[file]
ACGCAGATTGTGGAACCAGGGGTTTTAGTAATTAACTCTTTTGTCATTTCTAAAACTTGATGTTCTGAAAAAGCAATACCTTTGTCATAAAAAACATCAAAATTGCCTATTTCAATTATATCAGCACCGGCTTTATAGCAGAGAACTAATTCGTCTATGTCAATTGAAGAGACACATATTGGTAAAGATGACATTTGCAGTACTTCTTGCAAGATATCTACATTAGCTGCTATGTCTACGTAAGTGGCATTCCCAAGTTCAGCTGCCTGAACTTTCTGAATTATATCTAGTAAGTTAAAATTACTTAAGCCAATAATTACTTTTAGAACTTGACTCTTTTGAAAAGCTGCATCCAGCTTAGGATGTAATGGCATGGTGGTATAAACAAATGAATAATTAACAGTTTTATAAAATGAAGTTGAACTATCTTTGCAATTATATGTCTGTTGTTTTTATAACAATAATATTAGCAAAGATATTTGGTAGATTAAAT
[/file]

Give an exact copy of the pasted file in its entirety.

ACGCAGATTGTGGAACCAGGGGTTTTAGTAATTAACTCTTTTGTCATTTCTAAAACTTGATGTTCTGAAAAAGCAATACCTTTGTCATAAAAAACATCAAAATTGCCTATTTCAATTATATCAGCACCGGCTTTATAGCAGAGAACTAATTCGTCTATGTCAATTGAAGAGACACATATTGGTAAAGATGACATTTGCAGTACTTCTTGCAAGATATCTACATTAGCTGCTATGTCTACGTAAGTGGCATTCCCAAGTTCAGCTGCCTGAACTTTCTGAATTATATCTAGTAAGTTAAAATTACTTAAGCCAATAATTACTTTTAGAACTTGACTCTTTTGAAAAGCTGCATCCAGCTTAGGATGTAATGGCATGGTGGTATAAACAAATGAATAATTAACAGTTTTATAAAATGAAGTTGAACTATCTTTGCAATTATATGTCTGTTGTTTTTATAACAATAATATTAGCAAAGATATTTGGTAGATTAAAT